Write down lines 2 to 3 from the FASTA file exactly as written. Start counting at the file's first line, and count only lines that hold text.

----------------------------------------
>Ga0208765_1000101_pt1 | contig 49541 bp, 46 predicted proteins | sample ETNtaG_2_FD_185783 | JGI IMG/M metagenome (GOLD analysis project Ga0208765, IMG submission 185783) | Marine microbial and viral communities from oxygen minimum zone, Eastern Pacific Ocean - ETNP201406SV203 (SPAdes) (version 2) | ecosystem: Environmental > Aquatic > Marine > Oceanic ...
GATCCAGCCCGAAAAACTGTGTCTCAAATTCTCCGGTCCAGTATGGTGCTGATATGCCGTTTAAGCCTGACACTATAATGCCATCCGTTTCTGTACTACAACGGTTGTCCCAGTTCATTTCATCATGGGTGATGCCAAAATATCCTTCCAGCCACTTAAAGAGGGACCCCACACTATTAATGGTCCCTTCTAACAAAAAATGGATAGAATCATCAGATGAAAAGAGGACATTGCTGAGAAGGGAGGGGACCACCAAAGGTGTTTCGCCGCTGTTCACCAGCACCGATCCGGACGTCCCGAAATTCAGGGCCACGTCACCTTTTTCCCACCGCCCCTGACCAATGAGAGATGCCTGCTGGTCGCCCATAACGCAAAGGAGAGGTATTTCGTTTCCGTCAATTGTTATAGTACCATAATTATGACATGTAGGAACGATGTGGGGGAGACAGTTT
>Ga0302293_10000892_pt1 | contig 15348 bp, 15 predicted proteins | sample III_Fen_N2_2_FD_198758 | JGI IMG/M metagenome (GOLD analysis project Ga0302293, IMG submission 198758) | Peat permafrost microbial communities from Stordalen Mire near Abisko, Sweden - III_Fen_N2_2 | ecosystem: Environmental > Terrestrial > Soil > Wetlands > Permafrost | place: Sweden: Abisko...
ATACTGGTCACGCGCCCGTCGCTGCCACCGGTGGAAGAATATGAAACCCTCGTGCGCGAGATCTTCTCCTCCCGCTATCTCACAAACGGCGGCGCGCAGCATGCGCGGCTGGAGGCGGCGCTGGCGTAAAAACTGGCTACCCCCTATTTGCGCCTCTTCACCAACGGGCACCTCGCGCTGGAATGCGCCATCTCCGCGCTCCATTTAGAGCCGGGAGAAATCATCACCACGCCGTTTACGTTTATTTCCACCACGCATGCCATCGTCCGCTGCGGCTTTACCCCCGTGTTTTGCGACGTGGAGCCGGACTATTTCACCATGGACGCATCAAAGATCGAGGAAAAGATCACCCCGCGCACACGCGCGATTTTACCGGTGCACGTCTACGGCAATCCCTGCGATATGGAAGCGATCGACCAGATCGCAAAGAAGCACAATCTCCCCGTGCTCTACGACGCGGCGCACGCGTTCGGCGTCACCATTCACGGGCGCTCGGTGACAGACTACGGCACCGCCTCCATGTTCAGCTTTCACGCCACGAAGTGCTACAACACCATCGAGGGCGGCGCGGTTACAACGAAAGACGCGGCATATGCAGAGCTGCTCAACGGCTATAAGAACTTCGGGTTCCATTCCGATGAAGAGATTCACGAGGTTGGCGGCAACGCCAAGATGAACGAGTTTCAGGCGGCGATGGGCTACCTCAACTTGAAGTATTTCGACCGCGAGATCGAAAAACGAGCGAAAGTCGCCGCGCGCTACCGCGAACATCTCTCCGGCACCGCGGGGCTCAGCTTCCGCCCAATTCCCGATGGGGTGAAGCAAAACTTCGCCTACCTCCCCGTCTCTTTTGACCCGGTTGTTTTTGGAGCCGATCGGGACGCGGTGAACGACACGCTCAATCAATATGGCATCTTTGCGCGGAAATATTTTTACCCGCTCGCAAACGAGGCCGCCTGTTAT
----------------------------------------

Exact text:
GATCCAGCCCGAAAAACTGTGTCTCAAATTCTCCGGTCCAGTATGGTGCTGATATGCCGTTTAAGCCTGACACTATAATGCCATCCGTTTCTGTACTACAACGGTTGTCCCAGTTCATTTCATCATGGGTGATGCCAAAATATCCTTCCAGCCACTTAAAGAGGGACCCCACACTATTAATGGTCCCTTCTAACAAAAAATGGATAGAATCATCAGATGAAAAGAGGACATTGCTGAGAAGGGAGGGGACCACCAAAGGTGTTTCGCCGCTGTTCACCAGCACCGATCCGGACGTCCCGAAATTCAGGGCCACGTCACCTTTTTCCCACCGCCCCTGACCAATGAGAGATGCCTGCTGGTCGCCCATAACGCAAAGGAGAGGTATTTCGTTTCCGTCAATTGTTATAGTACCATAATTATGACATGTAGGAACGATGTGGGGGAGACAGTTT
>Ga0302293_10000892_pt1 | contig 15348 bp, 15 predicted proteins | sample III_Fen_N2_2_FD_198758 | JGI IMG/M metagenome (GOLD analysis project Ga0302293, IMG submission 198758) | Peat permafrost microbial communities from Stordalen Mire near Abisko, Sweden - III_Fen_N2_2 | ecosystem: Environmental > Terrestrial > Soil > Wetlands > Permafrost | place: Sweden: Abisko...